Ellis’s Big Flaw: to claim that there is an Invisible NonPhysical Psychological Hand that “reaches down” and “changes our constraints”. Rather, there are external stimuli and inputs into our brains that alter their workings. We don’t need the palaver about “constraints” and “reaching down”, which is simply literary prestidigitation that is obscurantist.

Remember, Ellisis not talking about compatibilist free will here. He’s talking about contracausal free will. Ellis rests his case on a human psychology that is independent of physics. And that is pure dualism.

In the end, perhaps his mask slips a little, for in his ending he appears to find determinism distasteful because it absolves us of the ability to make “genuine choices” or to be “accountable for our behavior”. (I’ve argued that we are still responsible for our behavior in the sense that we are the entities who behave, but that we are not “morally responsible” because we could not have acted otherwise. But this is irrelevant to his argument.)

Ellis’s ending:

Physics has made huge strides since the days of Laplace; indeed, it would be completely unrecognisable to him. Yet there are still physicists today who confidently proclaim that we can’t have free will because physics determines everything, including brain functioning – entirely ignoring the complex context and the power of constraints.

If you seriously believe that fundamental forces leave no space for free will, then it’s impossible for us to genuinely make choices as moral beings. We wouldn’t be accountable in any meaningful way for our reactions to global climate change, child trafficking or viral pandemics. The underlying physics would in reality be governing our behaviour, and responsibility wouldn’t enter into the picture.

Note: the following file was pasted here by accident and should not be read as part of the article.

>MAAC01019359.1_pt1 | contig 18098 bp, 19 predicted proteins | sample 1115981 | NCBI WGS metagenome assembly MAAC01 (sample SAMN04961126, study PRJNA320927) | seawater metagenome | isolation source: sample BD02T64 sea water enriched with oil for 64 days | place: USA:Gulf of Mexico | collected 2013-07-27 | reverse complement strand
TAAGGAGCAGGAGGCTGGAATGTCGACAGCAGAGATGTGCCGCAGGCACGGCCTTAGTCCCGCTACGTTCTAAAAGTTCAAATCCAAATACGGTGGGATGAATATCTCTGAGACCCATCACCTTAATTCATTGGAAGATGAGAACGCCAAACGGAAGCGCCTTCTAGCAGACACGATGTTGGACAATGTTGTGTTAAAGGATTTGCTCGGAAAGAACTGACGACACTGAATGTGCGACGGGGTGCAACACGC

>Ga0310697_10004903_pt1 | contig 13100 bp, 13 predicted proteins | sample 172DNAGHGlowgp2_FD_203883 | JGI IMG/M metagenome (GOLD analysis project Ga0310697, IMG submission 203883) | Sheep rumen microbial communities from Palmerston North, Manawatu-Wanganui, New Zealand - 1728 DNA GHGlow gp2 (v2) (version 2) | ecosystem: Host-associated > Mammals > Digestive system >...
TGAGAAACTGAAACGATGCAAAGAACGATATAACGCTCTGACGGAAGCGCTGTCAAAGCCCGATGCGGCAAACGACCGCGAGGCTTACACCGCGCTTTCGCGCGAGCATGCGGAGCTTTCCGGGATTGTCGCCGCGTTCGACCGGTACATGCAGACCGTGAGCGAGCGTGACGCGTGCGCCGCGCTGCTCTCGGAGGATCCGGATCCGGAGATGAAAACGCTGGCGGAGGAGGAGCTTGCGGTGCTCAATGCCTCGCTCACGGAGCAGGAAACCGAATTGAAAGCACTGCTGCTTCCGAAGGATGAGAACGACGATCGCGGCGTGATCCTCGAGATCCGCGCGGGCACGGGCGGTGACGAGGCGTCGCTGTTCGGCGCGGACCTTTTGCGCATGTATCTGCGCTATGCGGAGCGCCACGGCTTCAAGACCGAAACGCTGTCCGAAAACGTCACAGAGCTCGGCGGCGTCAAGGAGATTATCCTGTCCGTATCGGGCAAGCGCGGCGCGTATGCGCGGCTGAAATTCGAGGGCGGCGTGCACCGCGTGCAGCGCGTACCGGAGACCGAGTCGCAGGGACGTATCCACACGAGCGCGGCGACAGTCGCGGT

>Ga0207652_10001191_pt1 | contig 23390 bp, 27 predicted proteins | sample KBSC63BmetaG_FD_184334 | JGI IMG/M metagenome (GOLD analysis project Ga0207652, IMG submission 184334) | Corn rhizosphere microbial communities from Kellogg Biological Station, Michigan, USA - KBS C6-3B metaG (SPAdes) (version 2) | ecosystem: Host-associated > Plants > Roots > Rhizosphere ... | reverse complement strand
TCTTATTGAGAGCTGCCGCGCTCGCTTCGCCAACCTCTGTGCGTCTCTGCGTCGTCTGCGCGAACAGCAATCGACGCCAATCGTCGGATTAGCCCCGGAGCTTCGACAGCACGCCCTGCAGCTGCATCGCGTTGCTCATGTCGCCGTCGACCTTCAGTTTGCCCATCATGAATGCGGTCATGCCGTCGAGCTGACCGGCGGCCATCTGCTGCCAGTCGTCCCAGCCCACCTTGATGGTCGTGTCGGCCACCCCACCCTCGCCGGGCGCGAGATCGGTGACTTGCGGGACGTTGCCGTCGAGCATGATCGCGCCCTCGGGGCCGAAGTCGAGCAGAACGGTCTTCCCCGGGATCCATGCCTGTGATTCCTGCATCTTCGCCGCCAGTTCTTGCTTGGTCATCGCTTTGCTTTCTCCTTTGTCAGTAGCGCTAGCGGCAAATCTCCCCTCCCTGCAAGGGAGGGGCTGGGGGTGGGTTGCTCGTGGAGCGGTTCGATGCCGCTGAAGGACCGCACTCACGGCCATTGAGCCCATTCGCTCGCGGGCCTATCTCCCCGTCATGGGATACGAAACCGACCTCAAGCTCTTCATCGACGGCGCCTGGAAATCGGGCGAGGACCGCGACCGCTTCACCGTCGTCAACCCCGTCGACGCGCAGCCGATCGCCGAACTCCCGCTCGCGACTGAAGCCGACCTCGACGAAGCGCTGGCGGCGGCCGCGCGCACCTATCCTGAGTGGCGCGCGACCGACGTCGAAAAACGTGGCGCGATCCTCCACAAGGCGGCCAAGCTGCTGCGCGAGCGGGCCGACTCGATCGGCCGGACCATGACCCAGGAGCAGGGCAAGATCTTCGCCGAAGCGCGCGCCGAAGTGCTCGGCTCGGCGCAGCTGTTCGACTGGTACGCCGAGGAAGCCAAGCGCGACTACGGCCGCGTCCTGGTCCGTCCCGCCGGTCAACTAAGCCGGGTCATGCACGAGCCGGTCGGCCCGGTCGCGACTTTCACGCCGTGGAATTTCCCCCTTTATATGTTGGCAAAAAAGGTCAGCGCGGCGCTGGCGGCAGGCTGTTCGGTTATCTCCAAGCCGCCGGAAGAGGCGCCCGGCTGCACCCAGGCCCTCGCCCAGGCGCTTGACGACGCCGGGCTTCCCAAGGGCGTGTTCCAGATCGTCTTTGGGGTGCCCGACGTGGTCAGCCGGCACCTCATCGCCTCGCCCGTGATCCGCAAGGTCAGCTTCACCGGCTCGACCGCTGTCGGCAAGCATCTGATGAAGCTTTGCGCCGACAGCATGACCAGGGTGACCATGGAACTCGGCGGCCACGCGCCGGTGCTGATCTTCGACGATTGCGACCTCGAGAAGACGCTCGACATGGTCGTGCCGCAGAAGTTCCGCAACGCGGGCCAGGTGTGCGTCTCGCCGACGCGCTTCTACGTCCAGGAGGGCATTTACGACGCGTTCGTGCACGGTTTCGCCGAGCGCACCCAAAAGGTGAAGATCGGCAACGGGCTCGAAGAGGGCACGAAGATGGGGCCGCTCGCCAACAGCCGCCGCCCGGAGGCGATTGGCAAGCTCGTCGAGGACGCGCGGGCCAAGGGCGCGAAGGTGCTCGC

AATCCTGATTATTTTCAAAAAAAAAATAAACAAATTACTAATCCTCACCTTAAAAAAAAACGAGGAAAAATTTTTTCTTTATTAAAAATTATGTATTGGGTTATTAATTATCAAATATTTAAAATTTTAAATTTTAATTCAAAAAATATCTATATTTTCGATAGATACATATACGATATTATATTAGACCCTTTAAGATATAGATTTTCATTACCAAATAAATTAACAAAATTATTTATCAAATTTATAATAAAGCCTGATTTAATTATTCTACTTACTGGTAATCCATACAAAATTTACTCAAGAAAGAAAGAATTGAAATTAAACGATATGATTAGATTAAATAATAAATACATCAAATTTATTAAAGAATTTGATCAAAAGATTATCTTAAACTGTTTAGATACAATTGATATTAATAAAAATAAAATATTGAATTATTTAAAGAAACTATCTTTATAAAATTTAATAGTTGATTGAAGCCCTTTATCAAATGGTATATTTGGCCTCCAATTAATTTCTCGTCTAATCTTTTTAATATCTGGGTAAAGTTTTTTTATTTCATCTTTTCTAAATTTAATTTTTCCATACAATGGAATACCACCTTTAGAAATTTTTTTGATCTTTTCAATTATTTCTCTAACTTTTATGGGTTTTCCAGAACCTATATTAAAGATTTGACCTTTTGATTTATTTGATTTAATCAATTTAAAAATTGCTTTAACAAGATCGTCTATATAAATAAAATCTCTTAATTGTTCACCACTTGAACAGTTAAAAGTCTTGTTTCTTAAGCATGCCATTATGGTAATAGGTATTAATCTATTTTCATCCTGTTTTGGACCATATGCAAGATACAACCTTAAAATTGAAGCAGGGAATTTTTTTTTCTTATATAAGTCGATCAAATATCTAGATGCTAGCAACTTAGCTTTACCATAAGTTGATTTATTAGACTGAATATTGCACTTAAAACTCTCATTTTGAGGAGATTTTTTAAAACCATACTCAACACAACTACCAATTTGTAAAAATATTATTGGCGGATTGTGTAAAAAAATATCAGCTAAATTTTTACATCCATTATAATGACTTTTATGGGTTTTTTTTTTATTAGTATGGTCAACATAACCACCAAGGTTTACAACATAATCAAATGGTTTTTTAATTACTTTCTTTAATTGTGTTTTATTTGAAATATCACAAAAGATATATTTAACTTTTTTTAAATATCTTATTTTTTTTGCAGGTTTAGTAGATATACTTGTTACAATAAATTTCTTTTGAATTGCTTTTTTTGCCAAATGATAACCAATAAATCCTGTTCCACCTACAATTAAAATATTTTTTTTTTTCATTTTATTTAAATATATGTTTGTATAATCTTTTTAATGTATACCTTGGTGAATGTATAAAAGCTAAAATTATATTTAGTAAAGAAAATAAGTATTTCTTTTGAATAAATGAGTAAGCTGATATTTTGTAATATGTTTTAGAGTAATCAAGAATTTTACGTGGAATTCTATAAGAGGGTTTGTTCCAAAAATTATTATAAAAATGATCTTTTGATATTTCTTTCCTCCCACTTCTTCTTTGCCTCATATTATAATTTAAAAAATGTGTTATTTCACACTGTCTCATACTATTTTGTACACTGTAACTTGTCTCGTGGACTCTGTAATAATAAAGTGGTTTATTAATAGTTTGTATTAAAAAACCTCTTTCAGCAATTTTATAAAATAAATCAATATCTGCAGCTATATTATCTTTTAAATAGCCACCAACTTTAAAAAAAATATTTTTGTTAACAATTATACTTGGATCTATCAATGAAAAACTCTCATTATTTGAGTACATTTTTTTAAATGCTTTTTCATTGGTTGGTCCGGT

Well, he’s wrong about “responsibility” if you conceive of it as I do—in a way that still allows for and, indeed, asks for approbation and disapprobation,  punishment and reward. After all, those are external stimuli that can alter our brains.

But one gets the sense here that Ellis’s misguided screed in favor of free will is motivated in part by his distaste for determinism and his need for all of us to be “responsible”.  But, as a scientist, Ellis should realize that wanting something to be true has no effect on whether it is true.

Sapolsky interview redux (and SpaceX launch/docking)

May 31, 2020 • 7:30 am

Most of the issues plaguing this website were resolved by WordPress yesterday, but the site was inaccessible for much of the day. I thus invite you to comment on yesterday’s post about Robert Sapolsky’s Scientific American interview on free will. Comments were few for this kind of post; the paucity is either due to reader fatigue about free will (you needn’t tell me if you have it), or people not having time to listen or to see the post. It’s worth hearing (and perhaps responding to what he or I said about it), so if you missed it, try again and comment here or there.

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I was sad that the site was down yesterday, because I wanted to watch the SpaceX launch to the ISS, and I simply forgot about it. Here’s a short video of the launch.  The Dragon is scheduled to arrive at the ISS this morning, docking at 10:29 a.m. Eastern Daylight Time, so be sure you’re tuned in well before that. NASA TV has it at the screenshot below this first video.

Click here in at most two hours to see the docking. I’ve set my alarm. You can read what’s going to happen at the New York Times. As I write this at 7:30 a.m. Chicago time, all is copacetic.

Right now the Dragon capsule is only 400 meters below the International Space Station. Do not miss the docking. Again, click below to see it.